The power for NBN Co to offer such discounts is currently being argued at a Senate Committee hearing over the National Broadband Network Measures-Access Arrangement Bill 2010.
At the Senate Committee hearing, Greens Senator, Scott Ludlam, suggested special pricing for larger ISPs should be done away with for a fair competitive market.
Optus is the second largest telco in Australia. The company said its large customer-base actually helped the supplier, NBN Co, in terms of efficiency and reduced operating costs through bulk buying of services.
"We've debated that internally, and there are pros and cons around that,” Optus director of government and corporate affairs, Maha Krishnapillai, said. “What we're trying to do is try to mirror normal commercial negotiations.
“As the second largest player, we think there would be advantages, clearly, in us being able to say we are more efficient in terms of buying,” he said.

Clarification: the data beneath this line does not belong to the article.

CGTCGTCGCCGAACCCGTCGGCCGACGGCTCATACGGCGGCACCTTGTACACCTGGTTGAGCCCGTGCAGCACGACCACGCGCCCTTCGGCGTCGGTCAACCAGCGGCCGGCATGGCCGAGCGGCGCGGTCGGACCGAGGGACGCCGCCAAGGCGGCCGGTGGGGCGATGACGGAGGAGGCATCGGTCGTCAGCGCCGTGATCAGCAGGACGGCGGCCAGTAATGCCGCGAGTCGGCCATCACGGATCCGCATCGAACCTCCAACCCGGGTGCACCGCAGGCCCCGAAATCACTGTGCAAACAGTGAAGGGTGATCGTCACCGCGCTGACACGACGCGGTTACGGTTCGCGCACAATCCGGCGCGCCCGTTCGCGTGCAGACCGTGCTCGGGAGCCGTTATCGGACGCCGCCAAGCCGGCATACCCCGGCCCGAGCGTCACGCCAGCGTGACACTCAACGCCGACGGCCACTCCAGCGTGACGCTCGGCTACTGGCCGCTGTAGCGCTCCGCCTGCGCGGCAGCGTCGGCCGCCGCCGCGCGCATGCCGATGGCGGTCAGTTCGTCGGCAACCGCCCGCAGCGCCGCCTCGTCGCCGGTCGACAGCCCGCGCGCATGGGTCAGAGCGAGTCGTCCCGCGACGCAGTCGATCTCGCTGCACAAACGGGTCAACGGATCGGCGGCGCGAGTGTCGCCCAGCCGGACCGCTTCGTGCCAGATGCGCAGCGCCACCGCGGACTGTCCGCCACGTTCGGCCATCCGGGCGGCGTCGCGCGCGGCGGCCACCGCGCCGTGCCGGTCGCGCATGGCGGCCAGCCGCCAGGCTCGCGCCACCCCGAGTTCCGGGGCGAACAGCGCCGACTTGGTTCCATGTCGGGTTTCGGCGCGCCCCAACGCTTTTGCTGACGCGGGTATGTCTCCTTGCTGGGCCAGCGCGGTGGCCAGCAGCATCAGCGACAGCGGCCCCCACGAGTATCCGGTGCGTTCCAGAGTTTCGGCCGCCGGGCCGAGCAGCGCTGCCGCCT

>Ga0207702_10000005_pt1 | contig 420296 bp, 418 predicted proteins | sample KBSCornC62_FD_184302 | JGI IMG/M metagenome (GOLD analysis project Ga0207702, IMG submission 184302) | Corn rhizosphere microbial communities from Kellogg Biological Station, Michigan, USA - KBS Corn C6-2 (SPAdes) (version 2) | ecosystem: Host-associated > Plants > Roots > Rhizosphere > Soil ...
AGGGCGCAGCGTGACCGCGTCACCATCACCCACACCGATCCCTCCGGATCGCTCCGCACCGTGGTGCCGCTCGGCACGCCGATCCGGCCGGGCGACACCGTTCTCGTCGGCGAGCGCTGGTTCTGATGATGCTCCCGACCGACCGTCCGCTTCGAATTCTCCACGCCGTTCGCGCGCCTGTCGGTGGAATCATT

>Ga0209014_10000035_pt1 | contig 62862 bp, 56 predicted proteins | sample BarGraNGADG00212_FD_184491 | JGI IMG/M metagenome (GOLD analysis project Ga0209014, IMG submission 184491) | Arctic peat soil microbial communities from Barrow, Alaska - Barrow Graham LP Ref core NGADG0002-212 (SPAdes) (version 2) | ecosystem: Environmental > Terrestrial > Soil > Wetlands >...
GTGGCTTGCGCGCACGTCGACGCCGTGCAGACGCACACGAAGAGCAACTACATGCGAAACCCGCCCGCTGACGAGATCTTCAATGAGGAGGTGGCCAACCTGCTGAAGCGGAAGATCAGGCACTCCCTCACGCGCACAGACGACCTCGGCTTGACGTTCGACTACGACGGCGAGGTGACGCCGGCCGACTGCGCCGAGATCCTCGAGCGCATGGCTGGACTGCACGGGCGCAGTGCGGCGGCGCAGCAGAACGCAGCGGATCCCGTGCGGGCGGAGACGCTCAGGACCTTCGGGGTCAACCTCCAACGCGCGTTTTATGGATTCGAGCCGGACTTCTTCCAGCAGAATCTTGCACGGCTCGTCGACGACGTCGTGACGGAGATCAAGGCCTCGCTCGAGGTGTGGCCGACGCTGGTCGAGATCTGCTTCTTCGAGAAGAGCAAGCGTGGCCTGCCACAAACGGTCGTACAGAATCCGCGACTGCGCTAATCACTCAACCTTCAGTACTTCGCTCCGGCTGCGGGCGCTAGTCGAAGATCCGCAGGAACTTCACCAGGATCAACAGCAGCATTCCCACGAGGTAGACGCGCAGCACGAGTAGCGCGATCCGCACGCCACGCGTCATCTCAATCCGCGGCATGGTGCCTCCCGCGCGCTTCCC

But Internet Society of Australia director, Paul Brookes, shot back at support for volume discounts.
He argued since NBN Co is meant to have automated provisioning this should translate to efficiency across larger and smaller ISPs.
With the Parliament passing the Telecommunications Legislation Amendment Bill 2010 last year, any volume discounts offered by NBN Co will have to be approved by the ACCC.
NBN Co has tried to downplayed the concern over volume discounts claiming smaller players that can offer efficiencies, in billing for instance, may also be entitled to special pricing.
An NBN Co representative at the hearing stressed while volume itself can play a part in discounting prices for a provider the process of granting special treatment is very transparent.
“Submissions [for discounts] are available for all customers to see publicly on the Internet,” the NBN Co representative said. “It is not happening behind closed doors, it’s all in the public and scrutinised by the ACCC.”